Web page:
If You Can’t Make it There

New York played hardball, and Amazon said, “We’re outta here!” It’s the yin and yang of doing business in the country’s toughest city, even for the world’s biggest companies. Just ask Walmart
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Posted March 5, 2019

When Amazon.com (Seattle) held its nearly year-long lottery for a second headquarters location, just about every large city applied, even though some knew they were overreaching. (Louisville, my adopted hometown, thought it stood a reasonable chance, given that it already had one of Amazon’s bigger distribution centers, located near UPS’s largest shipping hub in the country. Louisville, like almost all of metropolitan North America, was to be disappointed.)

First the carrot: A little more than a year ago, in January 2018, Amazon narrowed its search to 20 finalists, mostly heavyweights like Toronto, Atlanta, Los Angeles, Philadelphia and Dallas. That logotype Amazon smile beaming on them was like a delayed Christmas present to the anointed few.

Then the stick: Okay, anointed few, Amazon declared, time to pony up. Time to empty your pockets and start bidding. Most were to discover that if you hold the carton upside down, Amazon’s smile turns into a frown.

When the choices were finally announced, one of the chosen two was Crystal City, Va., essentially a Northern Virginia satellite of Washington, D.C., that also includes Pentagon City and Potomac Yard.

The other was New York, sort of a meeting of the gods on Mount Olympus. The country’s biggest city and the country’s biggest retailer.

Amazon was impressed by New York’s sizable pool of skilled talent, by its finance, banking and media institutions, and by a strong statewide network of universities (Columbia, Cornell, NYU, University of Rochester and dozens of others – plus neighboring Princeton, Yale, MIT and Harvard, which always feed New York’s white collar and high-tech forces).

And then there was, simply, the glamour and prestige of a New York location. Jeff Bezos went to school at Princeton and worked on Wall Street for nearly a decade before launching Amazon in 1994. He well knew the A-Number One king of the hill and top of the heap.

But what really got Amazon’s attention was what it was after from the git-go – the billions of dollars in incentives offered by both New York state and city.

New York, New York, the American city so important that you have to say its name twice. The Big Apple never seemed so polished. But often there’s an unexpected worm lurking.

Opposition came quickly and surprisingly, mostly centering on those billions of giveaway dollars. What about the city’s infrastructure that it could never seem able to afford to fix? What about the very subways, bridges and roads that would carry Amazon employees to work? What about schools, teachers, jobs, housing?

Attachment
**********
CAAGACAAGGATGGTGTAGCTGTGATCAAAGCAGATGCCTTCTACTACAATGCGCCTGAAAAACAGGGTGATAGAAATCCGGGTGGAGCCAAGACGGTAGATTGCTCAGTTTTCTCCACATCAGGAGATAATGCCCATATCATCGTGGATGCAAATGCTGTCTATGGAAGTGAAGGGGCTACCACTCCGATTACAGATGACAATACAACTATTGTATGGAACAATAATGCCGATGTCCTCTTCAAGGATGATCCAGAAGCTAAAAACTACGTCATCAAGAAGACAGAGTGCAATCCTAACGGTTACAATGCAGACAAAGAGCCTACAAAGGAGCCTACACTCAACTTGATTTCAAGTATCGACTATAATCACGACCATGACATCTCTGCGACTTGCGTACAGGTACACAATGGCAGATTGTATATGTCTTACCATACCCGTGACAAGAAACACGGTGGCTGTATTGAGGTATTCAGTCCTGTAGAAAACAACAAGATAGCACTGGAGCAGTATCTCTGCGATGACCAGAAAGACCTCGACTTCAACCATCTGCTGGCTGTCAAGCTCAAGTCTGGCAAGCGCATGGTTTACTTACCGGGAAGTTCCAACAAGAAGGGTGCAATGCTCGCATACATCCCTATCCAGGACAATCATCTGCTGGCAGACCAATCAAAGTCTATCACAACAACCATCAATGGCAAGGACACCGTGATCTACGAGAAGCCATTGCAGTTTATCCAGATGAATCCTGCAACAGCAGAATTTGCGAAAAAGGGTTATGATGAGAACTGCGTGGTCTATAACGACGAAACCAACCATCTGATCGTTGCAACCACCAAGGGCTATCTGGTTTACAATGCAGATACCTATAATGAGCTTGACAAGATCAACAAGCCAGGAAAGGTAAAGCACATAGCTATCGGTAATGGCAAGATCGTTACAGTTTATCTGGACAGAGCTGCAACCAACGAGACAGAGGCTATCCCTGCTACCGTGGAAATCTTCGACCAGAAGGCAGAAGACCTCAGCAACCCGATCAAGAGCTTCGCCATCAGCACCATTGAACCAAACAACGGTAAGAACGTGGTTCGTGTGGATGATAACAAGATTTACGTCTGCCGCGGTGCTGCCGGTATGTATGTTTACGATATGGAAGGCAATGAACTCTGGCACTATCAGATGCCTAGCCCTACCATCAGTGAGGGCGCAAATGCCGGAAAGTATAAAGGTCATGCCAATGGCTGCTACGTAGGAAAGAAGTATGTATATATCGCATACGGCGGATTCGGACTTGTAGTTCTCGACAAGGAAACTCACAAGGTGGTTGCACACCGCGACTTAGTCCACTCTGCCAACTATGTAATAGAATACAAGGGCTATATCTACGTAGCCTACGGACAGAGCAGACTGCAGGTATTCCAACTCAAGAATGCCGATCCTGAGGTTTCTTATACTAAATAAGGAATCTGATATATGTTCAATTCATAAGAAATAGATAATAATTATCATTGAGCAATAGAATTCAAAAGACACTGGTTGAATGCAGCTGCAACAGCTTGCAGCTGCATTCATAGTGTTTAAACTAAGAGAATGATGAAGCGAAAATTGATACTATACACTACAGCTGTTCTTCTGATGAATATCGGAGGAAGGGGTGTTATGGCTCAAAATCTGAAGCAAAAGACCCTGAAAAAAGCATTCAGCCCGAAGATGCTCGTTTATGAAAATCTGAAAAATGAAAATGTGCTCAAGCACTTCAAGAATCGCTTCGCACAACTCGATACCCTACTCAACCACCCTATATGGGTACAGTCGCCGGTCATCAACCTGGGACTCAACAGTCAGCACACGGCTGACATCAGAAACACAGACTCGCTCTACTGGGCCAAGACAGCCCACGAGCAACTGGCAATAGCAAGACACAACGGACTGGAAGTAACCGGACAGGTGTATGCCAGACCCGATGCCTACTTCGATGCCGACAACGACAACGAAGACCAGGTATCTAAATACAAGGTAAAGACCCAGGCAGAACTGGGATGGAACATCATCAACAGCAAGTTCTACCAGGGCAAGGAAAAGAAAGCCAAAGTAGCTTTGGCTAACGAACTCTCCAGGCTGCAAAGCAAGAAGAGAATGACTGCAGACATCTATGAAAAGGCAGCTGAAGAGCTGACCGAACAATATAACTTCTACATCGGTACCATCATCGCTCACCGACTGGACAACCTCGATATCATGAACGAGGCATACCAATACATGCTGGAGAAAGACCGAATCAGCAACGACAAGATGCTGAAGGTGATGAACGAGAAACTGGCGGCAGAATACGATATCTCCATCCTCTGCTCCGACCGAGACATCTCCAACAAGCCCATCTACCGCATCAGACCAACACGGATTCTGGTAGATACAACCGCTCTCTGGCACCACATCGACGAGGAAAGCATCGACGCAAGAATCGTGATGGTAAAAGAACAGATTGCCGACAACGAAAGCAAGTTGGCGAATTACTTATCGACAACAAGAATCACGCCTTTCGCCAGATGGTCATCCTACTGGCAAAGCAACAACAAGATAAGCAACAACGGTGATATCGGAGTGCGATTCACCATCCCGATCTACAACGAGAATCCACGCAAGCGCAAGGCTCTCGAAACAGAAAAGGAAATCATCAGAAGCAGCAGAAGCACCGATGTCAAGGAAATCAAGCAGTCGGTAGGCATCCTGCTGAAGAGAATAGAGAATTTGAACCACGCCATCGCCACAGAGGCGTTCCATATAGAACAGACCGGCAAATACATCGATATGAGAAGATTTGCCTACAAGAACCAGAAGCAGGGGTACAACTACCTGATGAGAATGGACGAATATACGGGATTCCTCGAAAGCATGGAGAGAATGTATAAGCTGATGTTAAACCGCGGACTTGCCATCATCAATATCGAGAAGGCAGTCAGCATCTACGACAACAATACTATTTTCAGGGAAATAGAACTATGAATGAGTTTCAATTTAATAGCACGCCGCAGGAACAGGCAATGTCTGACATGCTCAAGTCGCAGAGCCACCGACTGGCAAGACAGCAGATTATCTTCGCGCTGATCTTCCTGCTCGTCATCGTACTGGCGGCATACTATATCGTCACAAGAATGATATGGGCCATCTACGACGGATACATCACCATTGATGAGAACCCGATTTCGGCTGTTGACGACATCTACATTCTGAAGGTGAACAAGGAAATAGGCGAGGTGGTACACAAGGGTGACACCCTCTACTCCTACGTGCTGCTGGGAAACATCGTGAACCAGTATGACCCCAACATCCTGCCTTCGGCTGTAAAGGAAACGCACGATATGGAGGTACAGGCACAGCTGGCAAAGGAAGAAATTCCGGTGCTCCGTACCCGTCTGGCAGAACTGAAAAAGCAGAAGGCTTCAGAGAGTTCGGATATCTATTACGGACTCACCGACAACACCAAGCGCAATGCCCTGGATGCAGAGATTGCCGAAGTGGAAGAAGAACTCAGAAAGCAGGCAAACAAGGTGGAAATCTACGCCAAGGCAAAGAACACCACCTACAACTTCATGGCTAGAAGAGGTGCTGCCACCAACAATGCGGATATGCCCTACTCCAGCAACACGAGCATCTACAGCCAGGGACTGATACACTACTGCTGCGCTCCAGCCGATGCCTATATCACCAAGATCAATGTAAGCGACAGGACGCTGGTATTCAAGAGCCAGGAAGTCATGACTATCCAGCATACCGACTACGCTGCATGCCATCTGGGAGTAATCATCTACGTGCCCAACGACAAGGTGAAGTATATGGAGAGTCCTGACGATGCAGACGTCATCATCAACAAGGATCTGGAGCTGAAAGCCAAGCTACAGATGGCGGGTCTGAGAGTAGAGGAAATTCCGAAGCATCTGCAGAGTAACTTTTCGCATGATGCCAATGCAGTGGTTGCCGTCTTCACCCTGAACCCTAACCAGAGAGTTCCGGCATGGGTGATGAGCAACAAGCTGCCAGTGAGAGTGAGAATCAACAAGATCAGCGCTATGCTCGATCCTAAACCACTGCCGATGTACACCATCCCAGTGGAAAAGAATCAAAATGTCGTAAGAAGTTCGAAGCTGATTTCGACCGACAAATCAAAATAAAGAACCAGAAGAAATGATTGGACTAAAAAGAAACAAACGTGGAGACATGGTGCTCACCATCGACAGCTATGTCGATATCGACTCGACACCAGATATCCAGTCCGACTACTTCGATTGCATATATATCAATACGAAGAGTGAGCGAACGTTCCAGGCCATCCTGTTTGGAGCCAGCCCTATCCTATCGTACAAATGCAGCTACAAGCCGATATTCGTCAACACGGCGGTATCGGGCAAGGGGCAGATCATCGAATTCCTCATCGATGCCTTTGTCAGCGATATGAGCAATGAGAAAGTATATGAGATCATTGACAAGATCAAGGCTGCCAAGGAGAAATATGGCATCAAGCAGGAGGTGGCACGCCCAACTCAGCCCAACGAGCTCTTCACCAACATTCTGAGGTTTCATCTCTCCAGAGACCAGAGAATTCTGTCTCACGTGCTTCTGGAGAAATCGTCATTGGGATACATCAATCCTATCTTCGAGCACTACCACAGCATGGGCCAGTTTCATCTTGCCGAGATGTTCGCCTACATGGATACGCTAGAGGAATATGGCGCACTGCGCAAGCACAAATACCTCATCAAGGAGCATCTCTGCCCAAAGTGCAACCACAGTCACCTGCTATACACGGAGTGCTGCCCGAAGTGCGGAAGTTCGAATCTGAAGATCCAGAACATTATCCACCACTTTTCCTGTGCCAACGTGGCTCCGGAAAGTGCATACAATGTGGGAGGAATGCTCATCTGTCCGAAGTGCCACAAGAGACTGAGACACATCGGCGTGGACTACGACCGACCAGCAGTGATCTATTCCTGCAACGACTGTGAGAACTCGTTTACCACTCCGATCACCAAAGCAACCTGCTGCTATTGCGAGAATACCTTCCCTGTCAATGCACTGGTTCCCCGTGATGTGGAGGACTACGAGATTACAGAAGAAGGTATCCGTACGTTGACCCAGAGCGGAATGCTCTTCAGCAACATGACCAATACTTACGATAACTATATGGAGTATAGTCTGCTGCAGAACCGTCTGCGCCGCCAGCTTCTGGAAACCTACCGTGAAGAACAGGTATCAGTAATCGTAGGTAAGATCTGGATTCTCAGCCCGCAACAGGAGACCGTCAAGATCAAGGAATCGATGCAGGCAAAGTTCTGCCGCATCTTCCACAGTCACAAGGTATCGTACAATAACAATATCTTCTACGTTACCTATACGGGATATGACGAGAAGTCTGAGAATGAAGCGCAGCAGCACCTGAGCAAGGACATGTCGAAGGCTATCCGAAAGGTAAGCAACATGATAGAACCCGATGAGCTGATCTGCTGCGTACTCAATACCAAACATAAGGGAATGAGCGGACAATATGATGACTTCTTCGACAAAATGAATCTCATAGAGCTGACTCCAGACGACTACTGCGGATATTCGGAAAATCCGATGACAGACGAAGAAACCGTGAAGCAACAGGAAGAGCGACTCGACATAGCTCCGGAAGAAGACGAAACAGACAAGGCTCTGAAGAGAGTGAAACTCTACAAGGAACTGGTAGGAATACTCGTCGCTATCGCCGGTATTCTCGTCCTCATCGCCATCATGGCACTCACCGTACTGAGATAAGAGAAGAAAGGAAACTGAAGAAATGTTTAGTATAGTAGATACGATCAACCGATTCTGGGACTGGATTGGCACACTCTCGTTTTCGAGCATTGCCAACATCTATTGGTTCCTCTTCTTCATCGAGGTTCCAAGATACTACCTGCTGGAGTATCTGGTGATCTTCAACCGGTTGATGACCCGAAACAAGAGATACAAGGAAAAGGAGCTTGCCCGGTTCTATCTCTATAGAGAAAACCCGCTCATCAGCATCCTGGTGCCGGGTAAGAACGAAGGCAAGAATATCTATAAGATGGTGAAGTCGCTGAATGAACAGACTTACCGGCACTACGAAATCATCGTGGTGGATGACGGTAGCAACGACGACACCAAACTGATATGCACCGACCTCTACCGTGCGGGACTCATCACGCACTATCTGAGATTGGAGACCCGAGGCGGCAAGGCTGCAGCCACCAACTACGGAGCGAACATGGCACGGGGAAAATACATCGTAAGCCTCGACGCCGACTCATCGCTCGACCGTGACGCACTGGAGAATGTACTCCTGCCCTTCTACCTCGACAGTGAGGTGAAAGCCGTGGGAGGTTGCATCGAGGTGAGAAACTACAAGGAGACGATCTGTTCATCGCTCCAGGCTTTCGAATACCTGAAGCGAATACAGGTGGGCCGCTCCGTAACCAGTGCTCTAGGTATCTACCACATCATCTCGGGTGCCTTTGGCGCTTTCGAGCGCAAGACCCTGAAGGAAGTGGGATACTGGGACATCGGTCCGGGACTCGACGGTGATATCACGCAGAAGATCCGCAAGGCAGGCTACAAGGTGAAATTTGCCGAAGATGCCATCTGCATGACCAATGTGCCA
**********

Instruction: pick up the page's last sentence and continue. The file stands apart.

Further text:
One of the strongest voices in opposition was that of activist-turned-U.S. congresswoman Alexandria Ocasio-Cortez. But she was far from alone. The wave grew and crescendoed, driving local enthusiasm for the deal even lower than it currently is for the Knicks.

So Bezos tossed two bits on the table, said, “Thanks for nothin’. Fuggedaboudit,” and walked out the door, apparently blindsiding Gov. Andrew Cuomo and Mayor Bill de Blasio.

The Amazon CEO’s sudden, perhaps painful, divorce with New York seemed to mirror what was going on in his very public private life. After all, it was Bezos who left, but it was New York who said, “get lost” to the world’s largest retailer – and not for the first time.

For years, New York rebuffed all efforts by Walmart Inc. (Bentonville, Ark.), then the biggest and baddest in the kingdom, to open a foothold there. The issues seemed familiar in principle. Anti-competition would destroy most local retailers. The city’s well-known traffic and parking issues would be exacerbated. Walmart would bring jobs, yes, but what about its notorious labor practices, low wages and anti-union policies?

Interestingly, just as Amazon was fighting a losing public relations battle that gobbled up all of the oxygen, Walmart finally got in, though it was through the back door. It wouldn’t be one of its 250,000-square-foot superstores, but rather a warehouse and distribution center in the Bronx for its Jet.com e-commerce business.

Which makes it all really interesting, because Amazon changed the way people shopped, and now Walmart has used the Amazon model as a way finally to plant a flag in Gotham just as Amazon was losing that very battle. It was a battle Walmart knew all too well.

When once-mighty Walmart becomes an underdog eager for the scraps it’s being given, it makes you wonder what’s on the horizon for now-mighty Amazon. Whatever it is, it likely won’t be in New York. Or will it? Even now, Cuomo is beseeching Bezos to change his mind and come back into the loving arms of the city.

As for Bezos, who’s publicly caught up in a loving-arms issue on the other coast – one that, given some of the personalities involved, might jeopardize his D.C. standing, as well – his response to the governor’s plea will likely be: It’s up to you, New York, New York.

As a journalist, writer, editor and commentator, Steve Kaufman has been watching the store design industry for 20-plus years. He has seen the business cycle through retailtainment, minimalism, category killers, big boxes, pop-ups, custom stores, global roll-outs, international sourcing, interactive kiosks, the emergence of China, the various definitions of “branding” and Amazon.com. He has reported on the rise of brand concept shops, the demise of brand concept shops and the resurgence of brand concept shops. He has been an eyewitness to the reality that nothing stays the same, except the retailer-shopper relationship.